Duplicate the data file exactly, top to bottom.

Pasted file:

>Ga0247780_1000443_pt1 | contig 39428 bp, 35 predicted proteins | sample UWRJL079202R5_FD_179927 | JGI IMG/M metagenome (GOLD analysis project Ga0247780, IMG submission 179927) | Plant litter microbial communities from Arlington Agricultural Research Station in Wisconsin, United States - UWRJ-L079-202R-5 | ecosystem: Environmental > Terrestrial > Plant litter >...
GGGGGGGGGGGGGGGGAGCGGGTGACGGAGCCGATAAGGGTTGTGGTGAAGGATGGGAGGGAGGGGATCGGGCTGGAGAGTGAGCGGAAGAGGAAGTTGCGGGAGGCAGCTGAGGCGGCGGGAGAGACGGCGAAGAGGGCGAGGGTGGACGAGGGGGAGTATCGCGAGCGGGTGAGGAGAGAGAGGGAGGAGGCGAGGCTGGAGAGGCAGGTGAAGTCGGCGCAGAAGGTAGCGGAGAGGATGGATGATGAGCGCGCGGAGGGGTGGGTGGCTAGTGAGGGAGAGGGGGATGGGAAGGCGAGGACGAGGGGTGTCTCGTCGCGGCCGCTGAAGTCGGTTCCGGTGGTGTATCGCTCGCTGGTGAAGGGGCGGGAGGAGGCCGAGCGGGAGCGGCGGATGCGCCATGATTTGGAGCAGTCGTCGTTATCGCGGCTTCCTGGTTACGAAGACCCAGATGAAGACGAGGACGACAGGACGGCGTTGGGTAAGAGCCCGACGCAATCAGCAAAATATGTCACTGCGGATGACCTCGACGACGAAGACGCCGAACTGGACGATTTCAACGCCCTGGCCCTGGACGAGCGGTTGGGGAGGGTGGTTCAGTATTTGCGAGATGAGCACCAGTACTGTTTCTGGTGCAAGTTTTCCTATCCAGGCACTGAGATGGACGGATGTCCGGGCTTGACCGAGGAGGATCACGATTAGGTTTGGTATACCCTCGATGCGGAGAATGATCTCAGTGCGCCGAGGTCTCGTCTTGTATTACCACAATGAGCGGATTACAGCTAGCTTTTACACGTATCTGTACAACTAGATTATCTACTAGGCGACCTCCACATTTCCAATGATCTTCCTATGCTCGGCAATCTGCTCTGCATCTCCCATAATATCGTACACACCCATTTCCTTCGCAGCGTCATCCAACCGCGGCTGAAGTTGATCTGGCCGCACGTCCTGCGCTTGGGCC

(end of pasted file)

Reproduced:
>Ga0247780_1000443_pt1 | contig 39428 bp, 35 predicted proteins | sample UWRJL079202R5_FD_179927 | JGI IMG/M metagenome (GOLD analysis project Ga0247780, IMG submission 179927) | Plant litter microbial communities from Arlington Agricultural Research Station in Wisconsin, United States - UWRJ-L079-202R-5 | ecosystem: Environmental > Terrestrial > Plant litter >...
GGGGGGGGGGGGGGGGAGCGGGTGACGGAGCCGATAAGGGTTGTGGTGAAGGATGGGAGGGAGGGGATCGGGCTGGAGAGTGAGCGGAAGAGGAAGTTGCGGGAGGCAGCTGAGGCGGCGGGAGAGACGGCGAAGAGGGCGAGGGTGGACGAGGGGGAGTATCGCGAGCGGGTGAGGAGAGAGAGGGAGGAGGCGAGGCTGGAGAGGCAGGTGAAGTCGGCGCAGAAGGTAGCGGAGAGGATGGATGATGAGCGCGCGGAGGGGTGGGTGGCTAGTGAGGGAGAGGGGGATGGGAAGGCGAGGACGAGGGGTGTCTCGTCGCGGCCGCTGAAGTCGGTTCCGGTGGTGTATCGCTCGCTGGTGAAGGGGCGGGAGGAGGCCGAGCGGGAGCGGCGGATGCGCCATGATTTGGAGCAGTCGTCGTTATCGCGGCTTCCTGGTTACGAAGACCCAGATGAAGACGAGGACGACAGGACGGCGTTGGGTAAGAGCCCGACGCAATCAGCAAAATATGTCACTGCGGATGACCTCGACGACGAAGACGCCGAACTGGACGATTTCAACGCCCTGGCCCTGGACGAGCGGTTGGGGAGGGTGGTTCAGTATTTGCGAGATGAGCACCAGTACTGTTTCTGGTGCAAGTTTTCCTATCCAGGCACTGAGATGGACGGATGTCCGGGCTTGACCGAGGAGGATCACGATTAGGTTTGGTATACCCTCGATGCGGAGAATGATCTCAGTGCGCCGAGGTCTCGTCTTGTATTACCACAATGAGCGGATTACAGCTAGCTTTTACACGTATCTGTACAACTAGATTATCTACTAGGCGACCTCCACATTTCCAATGATCTTCCTATGCTCGGCAATCTGCTCTGCATCTCCCATAATATCGTACACACCCATTTCCTTCGCAGCGTCATCCAACCGCGGCTGAAGTTGATCTGGCCGCACGTCCTGCGCTTGGGCC